A Hedonistic House
This single family home is two distinctly different houses in one, both sharing the same suite of bedrooms. At the center of this house is the bedroom. Housing must necessarily include a place to sleep, and that very space tends to be the room most sheltered from the climate. In this project, the bedrooms are grouped together into one conditioned bar that then shapes the rest of the house. The bar shades the spaces below from the sun, and lifts the spaces above it towards the sky and the views. The spaces above and below are the more public and social spaces of the home and mirror each other in plan. Everything that exists above the bedrooms exists below, only inverted and offering a different way to experience the current weather.
This house adapts to the climate by offering different ways of experiencing it. While most houses offer inside or outside, sheltered or exposed, a binary limited by the time of year, the home is adaptable to the seasons. Throughout the year, it is both warm and cool, shaded and sunlit, formal and casual; at once a space of activity and relaxation. The aim of the design is resist limiting the way you can experience nature, but also offer new inventive ways to inhabit a home.
Advanced Design Studio: Williams/Tsien
Nomination, H.I. Feldman Prize
Two separate worlds- one lifted towards and open to the sky, and one embedded into and rooted to the earth- are linked through light and water.
Set above everyday life, a serene volume devoted to higher learning consists of serialized programmatic spaces, arranged around courtyards, fostering a communal and introspective academic setting. Each space provides specialized ways to work and study in various fields pertaining to the Andean culture, thus creating a modern cabinet of curiosities based on the country’s history. Open to above, the spaces get light and views from the sky. Sealed off from the city around, only the courtyards open to the surroundings remind the scholars of their purpose.
The ground level seamlessly integrates into the city fabric, creating a new public garden plaza protected and shaped by the upper world. Light and rain pour down through choreographed voids above to create moments of brightness and downpour feeding the pools and gardens that weave their way throughout the public promenade. At once a public plaza and a gallery, a curated selection of new works and historical objects are housed in the walls and vitrines that both support the world above and bring light down, illuminating the articles on display.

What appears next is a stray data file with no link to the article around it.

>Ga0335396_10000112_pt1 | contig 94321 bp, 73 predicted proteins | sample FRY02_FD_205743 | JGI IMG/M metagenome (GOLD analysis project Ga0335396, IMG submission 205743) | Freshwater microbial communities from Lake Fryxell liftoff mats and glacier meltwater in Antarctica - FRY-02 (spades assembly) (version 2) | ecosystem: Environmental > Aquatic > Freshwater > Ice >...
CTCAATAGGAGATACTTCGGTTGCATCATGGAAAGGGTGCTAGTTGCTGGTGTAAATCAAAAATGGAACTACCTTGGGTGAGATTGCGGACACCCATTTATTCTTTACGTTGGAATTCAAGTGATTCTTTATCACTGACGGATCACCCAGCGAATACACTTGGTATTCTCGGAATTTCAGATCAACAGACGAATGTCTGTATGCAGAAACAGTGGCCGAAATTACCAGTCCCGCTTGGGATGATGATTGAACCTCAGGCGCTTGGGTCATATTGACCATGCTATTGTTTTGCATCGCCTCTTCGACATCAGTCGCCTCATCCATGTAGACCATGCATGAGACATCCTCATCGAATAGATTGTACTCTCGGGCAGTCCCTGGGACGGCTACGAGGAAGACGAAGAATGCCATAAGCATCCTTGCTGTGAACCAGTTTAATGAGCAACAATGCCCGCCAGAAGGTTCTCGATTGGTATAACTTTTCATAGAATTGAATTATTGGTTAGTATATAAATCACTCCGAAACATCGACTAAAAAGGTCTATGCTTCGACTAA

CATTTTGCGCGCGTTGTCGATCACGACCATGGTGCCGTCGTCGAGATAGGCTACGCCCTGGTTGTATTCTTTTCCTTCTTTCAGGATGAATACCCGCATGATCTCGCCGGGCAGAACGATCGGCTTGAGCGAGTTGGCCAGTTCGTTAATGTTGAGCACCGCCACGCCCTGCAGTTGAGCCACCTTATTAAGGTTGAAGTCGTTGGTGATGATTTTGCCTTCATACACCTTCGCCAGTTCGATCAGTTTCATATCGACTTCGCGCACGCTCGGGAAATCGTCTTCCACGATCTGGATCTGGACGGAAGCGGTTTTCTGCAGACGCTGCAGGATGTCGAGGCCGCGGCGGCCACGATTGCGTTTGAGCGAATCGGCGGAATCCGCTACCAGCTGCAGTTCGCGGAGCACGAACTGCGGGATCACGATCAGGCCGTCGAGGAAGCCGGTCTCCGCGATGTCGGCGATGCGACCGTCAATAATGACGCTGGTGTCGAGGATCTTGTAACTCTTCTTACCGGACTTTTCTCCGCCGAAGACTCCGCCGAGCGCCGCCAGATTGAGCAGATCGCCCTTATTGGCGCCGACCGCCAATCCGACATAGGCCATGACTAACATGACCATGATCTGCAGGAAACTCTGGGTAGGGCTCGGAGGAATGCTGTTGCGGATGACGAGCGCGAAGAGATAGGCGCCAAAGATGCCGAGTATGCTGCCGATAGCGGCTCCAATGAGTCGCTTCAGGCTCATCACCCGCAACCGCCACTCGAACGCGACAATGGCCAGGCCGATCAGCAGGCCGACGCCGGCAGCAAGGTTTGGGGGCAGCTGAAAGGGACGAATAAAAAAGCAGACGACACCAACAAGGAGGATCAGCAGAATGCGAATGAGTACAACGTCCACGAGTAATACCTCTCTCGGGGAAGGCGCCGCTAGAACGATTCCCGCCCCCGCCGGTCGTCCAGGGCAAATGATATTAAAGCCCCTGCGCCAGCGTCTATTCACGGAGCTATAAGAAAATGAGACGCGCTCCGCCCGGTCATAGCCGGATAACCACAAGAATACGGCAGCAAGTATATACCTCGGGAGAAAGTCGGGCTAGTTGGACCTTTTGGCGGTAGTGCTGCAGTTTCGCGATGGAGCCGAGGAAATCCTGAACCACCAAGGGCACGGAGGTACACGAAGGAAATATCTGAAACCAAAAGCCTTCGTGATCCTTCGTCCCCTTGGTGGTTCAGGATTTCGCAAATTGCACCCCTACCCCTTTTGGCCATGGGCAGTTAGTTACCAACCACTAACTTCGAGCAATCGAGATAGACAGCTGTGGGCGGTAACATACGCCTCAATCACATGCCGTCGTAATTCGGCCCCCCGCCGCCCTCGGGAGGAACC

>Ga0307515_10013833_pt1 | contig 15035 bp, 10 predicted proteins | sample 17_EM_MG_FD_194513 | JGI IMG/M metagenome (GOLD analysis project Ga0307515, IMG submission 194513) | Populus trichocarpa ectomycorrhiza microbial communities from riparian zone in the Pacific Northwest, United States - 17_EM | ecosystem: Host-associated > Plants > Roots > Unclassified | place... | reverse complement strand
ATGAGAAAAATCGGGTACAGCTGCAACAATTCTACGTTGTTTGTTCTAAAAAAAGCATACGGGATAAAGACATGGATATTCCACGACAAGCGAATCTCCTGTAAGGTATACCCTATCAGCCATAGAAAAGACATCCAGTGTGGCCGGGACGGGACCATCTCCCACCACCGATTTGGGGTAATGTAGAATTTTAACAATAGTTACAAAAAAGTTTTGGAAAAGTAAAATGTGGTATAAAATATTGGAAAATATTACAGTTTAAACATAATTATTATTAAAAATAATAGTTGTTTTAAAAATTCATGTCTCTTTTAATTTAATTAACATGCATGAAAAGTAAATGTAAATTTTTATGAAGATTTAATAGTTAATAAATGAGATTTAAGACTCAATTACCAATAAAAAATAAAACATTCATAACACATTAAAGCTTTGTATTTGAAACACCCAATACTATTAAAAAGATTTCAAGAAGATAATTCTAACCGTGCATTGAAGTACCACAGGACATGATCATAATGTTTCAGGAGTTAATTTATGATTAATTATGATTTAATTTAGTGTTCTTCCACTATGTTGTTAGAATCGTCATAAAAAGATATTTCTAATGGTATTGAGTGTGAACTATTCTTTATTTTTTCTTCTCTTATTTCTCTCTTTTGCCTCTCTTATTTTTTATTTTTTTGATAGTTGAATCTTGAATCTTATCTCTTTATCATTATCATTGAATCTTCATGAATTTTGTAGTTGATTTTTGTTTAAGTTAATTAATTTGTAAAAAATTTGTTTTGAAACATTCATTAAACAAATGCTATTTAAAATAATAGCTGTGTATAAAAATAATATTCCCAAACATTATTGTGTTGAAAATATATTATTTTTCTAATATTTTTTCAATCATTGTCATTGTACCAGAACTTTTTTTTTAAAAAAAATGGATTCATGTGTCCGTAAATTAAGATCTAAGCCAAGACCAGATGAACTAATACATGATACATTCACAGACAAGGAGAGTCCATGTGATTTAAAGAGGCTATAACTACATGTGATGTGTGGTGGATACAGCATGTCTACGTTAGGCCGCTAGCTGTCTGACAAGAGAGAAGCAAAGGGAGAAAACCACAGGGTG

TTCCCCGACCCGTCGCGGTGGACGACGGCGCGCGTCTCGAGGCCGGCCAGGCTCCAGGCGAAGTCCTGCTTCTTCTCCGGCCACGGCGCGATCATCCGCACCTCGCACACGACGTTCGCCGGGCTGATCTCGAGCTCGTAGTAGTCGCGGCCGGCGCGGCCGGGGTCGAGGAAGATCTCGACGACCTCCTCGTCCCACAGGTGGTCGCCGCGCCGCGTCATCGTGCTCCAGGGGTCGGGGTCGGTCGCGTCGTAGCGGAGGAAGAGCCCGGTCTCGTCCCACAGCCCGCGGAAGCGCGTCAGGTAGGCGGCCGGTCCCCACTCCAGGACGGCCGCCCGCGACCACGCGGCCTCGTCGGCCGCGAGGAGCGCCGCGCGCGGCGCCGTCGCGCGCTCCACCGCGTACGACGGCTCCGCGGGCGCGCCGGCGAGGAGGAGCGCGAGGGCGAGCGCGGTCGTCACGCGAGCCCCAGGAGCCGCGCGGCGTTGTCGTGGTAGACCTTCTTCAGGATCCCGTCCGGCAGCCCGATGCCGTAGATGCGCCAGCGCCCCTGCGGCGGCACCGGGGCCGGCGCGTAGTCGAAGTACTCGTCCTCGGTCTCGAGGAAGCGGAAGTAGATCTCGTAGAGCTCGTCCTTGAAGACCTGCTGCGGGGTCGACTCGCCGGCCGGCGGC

Intercontinental Ice Plaza Hotel
The Vienna Skating Club has long been part of Viennese society, and what was once held up as a spectacle and heralded for its ability to bring people together in communal activity has become suppressed and hidden behind closed walls. The current ice rinks found in Vienna are in a social black-hole abutting the Intercontinental Hotel and the Vienna Konzerthaus but engaging neither and remaining hidden from the street. This project sets out to reimagine the ice-skating rink as seamlessly integrated into the public realm. It refigures the site as one large sheet of ice that is both visibly and physically accessible to everyone. Much like the Dutch Painter Hendrick Avercamp’s paintings depict, society would occur on the ice blurring the distinction between plaza and ice rink. This new free space allows for a programmatic mixing that brings a multitude of different groups together inhabiting a frozen tabula rasa.
The Colonial Common was a space of everyday interaction, a place where the layers of the city could overlap—it was a place of montage. From an urban standpoint, Boston is made up of figural green spaces that are connected into networks of public spaces. Cambridge, however, lacks such a central space as the old common has been subsumed by Harvard University. Central square—the new center of Cambridge and the intersection of three major arterial roads—is the ideal place for a new kind of public space, a new common. The overlap of people, nature, cars, shopping, and social gathering creates a synthetic environment. It is a place of the everyday. A new park that splits Mass ave into two one way streets, pulling it apart to make space for the park and pull it into the community. New development, in the form of linear towers hovering over the plinths of the parkscape, reinforce the edge of the park and give the new common a clear edge and definitive reading as a new central space for Cambridge.